Migrate WebSphere applications to containers with Migrate to Containers

Last reviewed 2021-12-22 UTC

This document is for application owners and cloud architects looking to migrate Java applications running on IBM WebSphere Application Server (WAS) to containers running in Google Kubernetes Engine (GKE) or GKE Enterprise. It guides you through the process to migrate WAS traditional applications to containers from a source environment that is on-premises, in a private hosting environment, or in another cloud provider. It also highlights the benefits of using Migrate to Containers to automate your migration.

You should have prior WebSphere knowledge before trying to migrate WebSphere VMs to containers with Migrate to Containers.

This document also contains important points for you to consider when planning a WAS application migration to containers. It's part of a multi-part series about migrating to Google Cloud. If you're interested in an overview of the series, see Migration to Google Cloud: Choosing your migration path.

Read this document if you're planning to migrate WAS traditional applications running a compatible WAS on a compatible operating system, such as Linux, from a supported source environment to a GKE or GKE Enterprise environment with Migrate to Containers. These source environments can include the following:

Migrate to Containers automates the use of IBM Migration Toolkit for Application Binaries to discover, inspect, and migrate all your WAS traditional applications in your WAS traditional virtual machines. It then splits those WAS traditional applications into individual WebSphere traditional containers.

Migrate to Containers discovers, inspects, migrates, and splits all WAS traditional applications into individual WebSphere containers.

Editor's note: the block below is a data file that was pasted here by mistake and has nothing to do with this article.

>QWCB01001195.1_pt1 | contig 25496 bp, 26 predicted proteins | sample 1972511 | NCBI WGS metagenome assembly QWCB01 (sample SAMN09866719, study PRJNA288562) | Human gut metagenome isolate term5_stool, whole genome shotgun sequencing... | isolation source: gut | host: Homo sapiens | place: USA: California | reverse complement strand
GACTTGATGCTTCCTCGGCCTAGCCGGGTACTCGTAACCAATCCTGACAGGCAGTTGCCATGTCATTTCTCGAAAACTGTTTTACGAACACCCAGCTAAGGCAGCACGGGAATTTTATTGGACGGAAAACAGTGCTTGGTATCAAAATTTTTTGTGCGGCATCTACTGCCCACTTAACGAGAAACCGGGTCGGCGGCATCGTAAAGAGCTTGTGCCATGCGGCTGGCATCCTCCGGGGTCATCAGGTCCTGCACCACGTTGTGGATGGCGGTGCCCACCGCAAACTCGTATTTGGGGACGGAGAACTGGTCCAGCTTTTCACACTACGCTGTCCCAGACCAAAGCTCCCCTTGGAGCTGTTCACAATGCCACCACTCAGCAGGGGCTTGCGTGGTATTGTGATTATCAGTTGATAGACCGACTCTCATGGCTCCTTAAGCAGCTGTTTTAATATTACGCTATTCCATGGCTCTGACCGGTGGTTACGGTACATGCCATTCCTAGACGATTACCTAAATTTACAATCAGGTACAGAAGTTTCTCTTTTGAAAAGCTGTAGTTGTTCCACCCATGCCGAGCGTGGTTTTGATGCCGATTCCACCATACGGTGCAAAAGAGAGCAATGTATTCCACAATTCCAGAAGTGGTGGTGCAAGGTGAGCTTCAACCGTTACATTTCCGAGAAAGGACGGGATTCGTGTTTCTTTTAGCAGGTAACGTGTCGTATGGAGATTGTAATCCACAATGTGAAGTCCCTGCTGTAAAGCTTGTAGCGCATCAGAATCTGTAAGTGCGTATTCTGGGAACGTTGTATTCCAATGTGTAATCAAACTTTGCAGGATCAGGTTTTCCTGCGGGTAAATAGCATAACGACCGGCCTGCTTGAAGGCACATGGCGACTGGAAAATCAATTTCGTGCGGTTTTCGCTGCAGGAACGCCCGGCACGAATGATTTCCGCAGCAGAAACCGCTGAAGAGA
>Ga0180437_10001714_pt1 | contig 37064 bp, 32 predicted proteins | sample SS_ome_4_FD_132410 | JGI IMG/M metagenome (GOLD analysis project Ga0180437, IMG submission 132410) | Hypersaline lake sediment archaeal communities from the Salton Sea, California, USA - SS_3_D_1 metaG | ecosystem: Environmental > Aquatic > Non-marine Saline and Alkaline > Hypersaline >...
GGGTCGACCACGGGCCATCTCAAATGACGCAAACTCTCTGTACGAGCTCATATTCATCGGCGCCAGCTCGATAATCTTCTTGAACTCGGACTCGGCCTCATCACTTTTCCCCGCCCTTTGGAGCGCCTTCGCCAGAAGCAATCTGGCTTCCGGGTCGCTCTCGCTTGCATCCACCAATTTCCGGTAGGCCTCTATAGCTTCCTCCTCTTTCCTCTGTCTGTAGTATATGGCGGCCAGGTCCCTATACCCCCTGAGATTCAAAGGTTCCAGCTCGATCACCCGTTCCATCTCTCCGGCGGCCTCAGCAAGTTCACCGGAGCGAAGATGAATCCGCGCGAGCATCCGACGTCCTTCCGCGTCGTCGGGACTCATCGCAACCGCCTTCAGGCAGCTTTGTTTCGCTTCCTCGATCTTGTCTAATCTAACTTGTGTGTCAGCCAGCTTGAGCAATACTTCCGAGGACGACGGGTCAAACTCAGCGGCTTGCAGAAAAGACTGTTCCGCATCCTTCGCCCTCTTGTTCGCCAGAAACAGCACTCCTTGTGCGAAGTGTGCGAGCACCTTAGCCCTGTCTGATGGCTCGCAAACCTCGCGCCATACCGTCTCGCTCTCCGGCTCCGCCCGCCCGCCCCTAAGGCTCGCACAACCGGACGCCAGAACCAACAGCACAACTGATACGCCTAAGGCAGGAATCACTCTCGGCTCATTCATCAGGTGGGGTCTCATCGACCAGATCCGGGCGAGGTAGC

Migrating WAS traditional applications using Migrate to Containers requires a small footprint (minimums of 1-GB RAM and 2-GB image size) and reduced licensing costs (up to 70% off a WAS Network Deployment subscription).

By migrating WAS traditional applications with Migrate to Containers, you benefit from several aspects of a containerized environment. There are the reduced licensing costs discussed previously. There is also the ability to future-proof further modernization into built-in cloud frameworks by creating WAS Liberty or Open Liberty containers for your applications.

WAS Liberty is a lightweight production runtime for rapid web- and cloud-based application development and deployment. It is built on the open source Open Liberty project. Companies use both WAS Liberty and Open Liberty to build cloud-based Java microservices.

Migrating to GKE Enterprise or GKE offloads WAS Network Deployment manager functionality to the following products:

The following diagram shows how GKE or GKE Enterprise manages centralized functionality (high availability, workload placement, and centralized configuration, for example) which was previously managed by WAS Network Deployment. Application-specific configuration is managed at Docker image build time. Using a Docker-image-based configuration enables repeatability and automation through CI/CD processes.